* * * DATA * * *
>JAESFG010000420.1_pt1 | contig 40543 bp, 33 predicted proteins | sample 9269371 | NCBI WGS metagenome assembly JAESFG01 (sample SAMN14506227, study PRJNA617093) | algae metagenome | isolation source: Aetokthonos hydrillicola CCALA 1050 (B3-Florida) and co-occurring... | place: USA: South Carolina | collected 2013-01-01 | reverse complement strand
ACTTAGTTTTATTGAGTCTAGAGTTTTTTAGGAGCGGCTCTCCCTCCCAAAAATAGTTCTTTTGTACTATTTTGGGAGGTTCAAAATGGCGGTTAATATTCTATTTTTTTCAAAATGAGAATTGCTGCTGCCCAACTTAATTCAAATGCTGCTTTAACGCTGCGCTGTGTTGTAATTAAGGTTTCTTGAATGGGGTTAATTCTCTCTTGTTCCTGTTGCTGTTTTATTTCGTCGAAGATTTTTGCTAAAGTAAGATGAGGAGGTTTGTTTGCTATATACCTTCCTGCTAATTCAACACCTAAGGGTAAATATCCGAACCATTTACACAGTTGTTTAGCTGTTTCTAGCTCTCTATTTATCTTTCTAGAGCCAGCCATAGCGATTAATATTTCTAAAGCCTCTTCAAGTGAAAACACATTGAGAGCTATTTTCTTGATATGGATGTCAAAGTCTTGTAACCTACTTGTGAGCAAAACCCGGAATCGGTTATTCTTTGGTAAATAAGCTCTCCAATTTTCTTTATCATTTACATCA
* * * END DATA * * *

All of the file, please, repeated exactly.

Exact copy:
>JAESFG010000420.1_pt1 | contig 40543 bp, 33 predicted proteins | sample 9269371 | NCBI WGS metagenome assembly JAESFG01 (sample SAMN14506227, study PRJNA617093) | algae metagenome | isolation source: Aetokthonos hydrillicola CCALA 1050 (B3-Florida) and co-occurring... | place: USA: South Carolina | collected 2013-01-01 | reverse complement strand
ACTTAGTTTTATTGAGTCTAGAGTTTTTTAGGAGCGGCTCTCCCTCCCAAAAATAGTTCTTTTGTACTATTTTGGGAGGTTCAAAATGGCGGTTAATATTCTATTTTTTTCAAAATGAGAATTGCTGCTGCCCAACTTAATTCAAATGCTGCTTTAACGCTGCGCTGTGTTGTAATTAAGGTTTCTTGAATGGGGTTAATTCTCTCTTGTTCCTGTTGCTGTTTTATTTCGTCGAAGATTTTTGCTAAAGTAAGATGAGGAGGTTTGTTTGCTATATACCTTCCTGCTAATTCAACACCTAAGGGTAAATATCCGAACCATTTACACAGTTGTTTAGCTGTTTCTAGCTCTCTATTTATCTTTCTAGAGCCAGCCATAGCGATTAATATTTCTAAAGCCTCTTCAAGTGAAAACACATTGAGAGCTATTTTCTTGATATGGATGTCAAAGTCTTGTAACCTACTTGTGAGCAAAACCCGGAATCGGTTATTCTTTGGTAAATAAGCTCTCCAATTTTCTTTATCATTTACATCA